Article 15 prohibits discrimination on “grounds” only of religion, race, caste, sex, place of birth or any of them. In previous posts, we have examined the scope of the non-discrimination clause with respect to its enumerated (and unenumerated) categories. It is worth nothing, however, that the seemingly neutral word “grounds” itself incorporates a set of political choices that ought to be examined and critiqued. In this post, we shall analyze two such choices.
First, in choosing the word “ground“, the Constitution, by exclusion, makes motive irrelevant. In R(E) v. Governing Body of JFS, the UK Supreme Court invalidated a Jewish school’s admissions policy under the Race Relations Act, that prohibited discrimination on the grounds of race. The school argued that its policy was actually aimed at selecting orthodox jewish students, which was a question of religion, not of race. Irrelevant, said the Court. Whatever the motive or purpose of the admissions policy, the test that it used for selection was race-based (orthodox jewishness was a function of one’s descent along that matrilineal line). Thus, while the motive behind the classification was arguably legitimate, the grounds on which said classification was made (in order to fulfill the motive) was not, and that was all that mattered.
Suppose, for instance, that the Delhi Police wishes to recruit only Hindi speakers into the force (a form of linguistic discrimination, which the Article 15 does not prohibit); in order to do so, it limits its selection only to people born in Delhi, thinking that this is the most convenient way of making the selection without actually having to test language skills. Such a classification would be vulnerable under Article 15 because while the Delhi Police’s motive (selecting particular language speakers) conforms with Article 15, the grounds it has chosen do not. It is obvious – in addition to the text – to see why this must be so: if motive was brought into play, then the difference between Articles 14 and 15 would dissolve: in the Delhi Police example, for instance, we would be back to analyzing whether there was intelligible differentia between Delhi-born and non-Delhi-born persons that bore a reasonable nexus to the governmental objective of an all-Hindi-speaking police force. If that were so, then Article 15’s specific selection of particular categories would become redundant (this, as most readers would have guessed, bears a close connection with the debate over standards of scrutiny under Article 15, a question we do not have the space to consider at this point). The reason why Article 15 exists is because certain groups have, historically, been invidiously discrimination against on the basis of nothing more than rank prejudice, to the extent that there now exists a near-irrebuttable presumption that classifications targeting such groups are constitutionally suspect. By singling out those categories, Article 15 serves a unique purpose that may not be conflated with the more abstract, formal equality guarantees of Article 14.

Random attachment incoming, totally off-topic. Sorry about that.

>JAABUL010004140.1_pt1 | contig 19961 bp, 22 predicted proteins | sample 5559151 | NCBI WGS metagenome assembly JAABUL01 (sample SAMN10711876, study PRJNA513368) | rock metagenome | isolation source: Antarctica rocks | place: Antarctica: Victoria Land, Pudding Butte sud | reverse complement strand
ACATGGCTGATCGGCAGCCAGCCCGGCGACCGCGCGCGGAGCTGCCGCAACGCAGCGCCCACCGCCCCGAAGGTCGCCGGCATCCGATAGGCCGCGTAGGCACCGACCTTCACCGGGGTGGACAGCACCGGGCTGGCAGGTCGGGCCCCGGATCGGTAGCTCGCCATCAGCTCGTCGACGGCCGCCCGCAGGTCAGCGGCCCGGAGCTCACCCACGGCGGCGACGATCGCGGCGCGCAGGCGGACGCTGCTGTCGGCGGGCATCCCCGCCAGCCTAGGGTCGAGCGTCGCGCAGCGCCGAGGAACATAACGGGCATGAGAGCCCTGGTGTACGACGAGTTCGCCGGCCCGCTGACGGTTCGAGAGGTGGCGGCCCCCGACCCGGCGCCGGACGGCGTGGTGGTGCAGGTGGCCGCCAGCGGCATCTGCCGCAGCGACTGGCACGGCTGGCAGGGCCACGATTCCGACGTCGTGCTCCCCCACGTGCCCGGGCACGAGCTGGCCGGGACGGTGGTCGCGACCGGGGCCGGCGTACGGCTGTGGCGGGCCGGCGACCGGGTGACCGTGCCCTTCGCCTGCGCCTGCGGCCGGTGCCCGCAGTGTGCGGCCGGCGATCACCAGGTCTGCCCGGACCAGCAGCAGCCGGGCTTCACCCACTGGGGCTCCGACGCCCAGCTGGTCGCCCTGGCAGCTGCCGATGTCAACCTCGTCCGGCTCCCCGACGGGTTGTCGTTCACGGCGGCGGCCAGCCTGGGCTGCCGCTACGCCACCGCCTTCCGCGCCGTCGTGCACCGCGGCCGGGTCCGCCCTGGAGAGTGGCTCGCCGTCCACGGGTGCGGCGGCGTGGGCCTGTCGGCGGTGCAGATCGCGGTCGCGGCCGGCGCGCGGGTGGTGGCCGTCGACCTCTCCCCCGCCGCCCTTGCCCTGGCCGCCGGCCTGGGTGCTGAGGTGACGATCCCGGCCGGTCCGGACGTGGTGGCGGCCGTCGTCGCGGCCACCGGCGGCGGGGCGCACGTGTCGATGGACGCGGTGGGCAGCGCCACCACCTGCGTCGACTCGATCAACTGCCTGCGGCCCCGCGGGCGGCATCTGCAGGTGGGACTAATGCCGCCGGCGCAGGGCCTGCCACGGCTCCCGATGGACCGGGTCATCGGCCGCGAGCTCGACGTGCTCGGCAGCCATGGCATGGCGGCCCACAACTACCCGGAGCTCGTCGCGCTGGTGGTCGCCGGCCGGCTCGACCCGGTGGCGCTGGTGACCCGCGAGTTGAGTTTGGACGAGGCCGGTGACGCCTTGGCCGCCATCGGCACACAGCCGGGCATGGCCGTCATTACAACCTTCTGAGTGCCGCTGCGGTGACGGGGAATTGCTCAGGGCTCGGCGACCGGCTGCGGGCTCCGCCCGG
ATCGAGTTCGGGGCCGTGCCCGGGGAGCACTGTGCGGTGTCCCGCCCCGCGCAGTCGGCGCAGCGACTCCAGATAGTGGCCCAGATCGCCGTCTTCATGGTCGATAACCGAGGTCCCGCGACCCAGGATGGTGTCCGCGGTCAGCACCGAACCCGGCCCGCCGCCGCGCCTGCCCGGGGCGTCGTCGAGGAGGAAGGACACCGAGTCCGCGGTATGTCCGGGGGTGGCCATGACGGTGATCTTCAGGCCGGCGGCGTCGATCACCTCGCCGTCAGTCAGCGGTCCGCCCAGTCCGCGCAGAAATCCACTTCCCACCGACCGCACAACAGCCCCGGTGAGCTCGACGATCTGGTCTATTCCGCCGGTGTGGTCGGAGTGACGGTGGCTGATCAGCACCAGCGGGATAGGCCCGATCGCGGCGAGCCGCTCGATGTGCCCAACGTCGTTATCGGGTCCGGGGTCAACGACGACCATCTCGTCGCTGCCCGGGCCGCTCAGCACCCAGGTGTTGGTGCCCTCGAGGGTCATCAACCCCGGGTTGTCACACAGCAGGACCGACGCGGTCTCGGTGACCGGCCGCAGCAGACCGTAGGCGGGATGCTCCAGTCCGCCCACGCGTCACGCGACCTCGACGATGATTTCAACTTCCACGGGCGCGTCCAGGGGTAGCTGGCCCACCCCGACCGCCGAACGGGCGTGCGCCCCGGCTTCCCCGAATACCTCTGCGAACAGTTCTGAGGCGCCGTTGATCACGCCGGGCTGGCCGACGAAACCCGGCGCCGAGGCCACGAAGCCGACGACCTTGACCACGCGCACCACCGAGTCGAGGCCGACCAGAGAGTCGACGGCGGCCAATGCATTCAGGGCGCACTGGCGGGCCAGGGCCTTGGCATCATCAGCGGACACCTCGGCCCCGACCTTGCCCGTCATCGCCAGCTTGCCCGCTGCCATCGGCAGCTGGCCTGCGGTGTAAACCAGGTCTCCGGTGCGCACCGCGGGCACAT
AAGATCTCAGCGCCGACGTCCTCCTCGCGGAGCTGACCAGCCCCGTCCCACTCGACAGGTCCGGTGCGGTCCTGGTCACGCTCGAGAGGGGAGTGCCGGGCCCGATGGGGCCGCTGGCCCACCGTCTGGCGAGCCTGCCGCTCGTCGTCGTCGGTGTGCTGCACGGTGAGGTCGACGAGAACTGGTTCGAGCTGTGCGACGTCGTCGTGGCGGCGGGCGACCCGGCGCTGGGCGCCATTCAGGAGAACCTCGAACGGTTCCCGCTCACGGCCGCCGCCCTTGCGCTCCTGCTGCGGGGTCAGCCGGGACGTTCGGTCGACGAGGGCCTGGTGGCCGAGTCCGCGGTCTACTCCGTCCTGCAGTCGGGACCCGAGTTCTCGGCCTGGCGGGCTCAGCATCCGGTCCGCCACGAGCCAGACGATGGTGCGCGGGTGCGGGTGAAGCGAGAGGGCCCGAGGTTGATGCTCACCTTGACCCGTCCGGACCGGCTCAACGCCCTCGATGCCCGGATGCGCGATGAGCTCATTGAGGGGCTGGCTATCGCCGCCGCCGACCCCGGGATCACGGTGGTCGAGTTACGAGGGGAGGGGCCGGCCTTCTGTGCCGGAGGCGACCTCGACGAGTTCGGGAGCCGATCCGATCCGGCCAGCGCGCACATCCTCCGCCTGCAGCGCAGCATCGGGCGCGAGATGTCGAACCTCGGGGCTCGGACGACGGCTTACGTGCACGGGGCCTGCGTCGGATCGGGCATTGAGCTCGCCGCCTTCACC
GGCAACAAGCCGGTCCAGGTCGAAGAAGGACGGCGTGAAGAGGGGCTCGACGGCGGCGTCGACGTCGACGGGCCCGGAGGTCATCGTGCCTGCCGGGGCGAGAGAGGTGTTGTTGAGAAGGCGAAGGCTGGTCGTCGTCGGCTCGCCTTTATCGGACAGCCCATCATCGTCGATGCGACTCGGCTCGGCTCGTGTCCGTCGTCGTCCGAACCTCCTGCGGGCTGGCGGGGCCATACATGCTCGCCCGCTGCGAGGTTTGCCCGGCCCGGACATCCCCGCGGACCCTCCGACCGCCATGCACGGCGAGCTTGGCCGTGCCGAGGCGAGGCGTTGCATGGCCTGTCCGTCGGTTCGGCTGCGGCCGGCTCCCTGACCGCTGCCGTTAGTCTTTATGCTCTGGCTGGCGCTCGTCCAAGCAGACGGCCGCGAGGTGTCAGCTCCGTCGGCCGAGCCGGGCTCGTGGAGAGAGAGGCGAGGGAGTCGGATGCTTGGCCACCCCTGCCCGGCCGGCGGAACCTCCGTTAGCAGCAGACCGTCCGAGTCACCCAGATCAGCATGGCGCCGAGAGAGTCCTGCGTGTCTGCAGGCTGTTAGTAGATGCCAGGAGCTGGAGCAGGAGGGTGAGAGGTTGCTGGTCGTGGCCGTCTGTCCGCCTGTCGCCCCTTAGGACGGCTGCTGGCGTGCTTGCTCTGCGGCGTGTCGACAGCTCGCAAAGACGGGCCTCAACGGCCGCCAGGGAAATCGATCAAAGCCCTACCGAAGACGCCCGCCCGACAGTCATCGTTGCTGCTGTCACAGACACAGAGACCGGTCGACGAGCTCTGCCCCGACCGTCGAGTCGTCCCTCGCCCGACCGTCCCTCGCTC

Secondly, consider the problem of disparate impact. Disparate impact occurs when facially neutral policies nevertheless cast a disproportionate burden upon specific groups. Let us take a very simple example: promotion in a job is conditioned upon being at work for at least eighty percent of the year’s designated working days. Now, the “ground” upon which the classification for promotion/non-promotion is being made is facially neutral in that it relates to time spent at work; but clearly, pregnant women as a group will be unable to meet the condition imposed. Thus, the promotions policy will have a disparate impact upon pregnant women – as a group, their chances of promotion are reduced to negligible. As is obvious, disparate impact plays a crucial role in affirmative action controversies, labour and workplace law, sex discrimination and so on.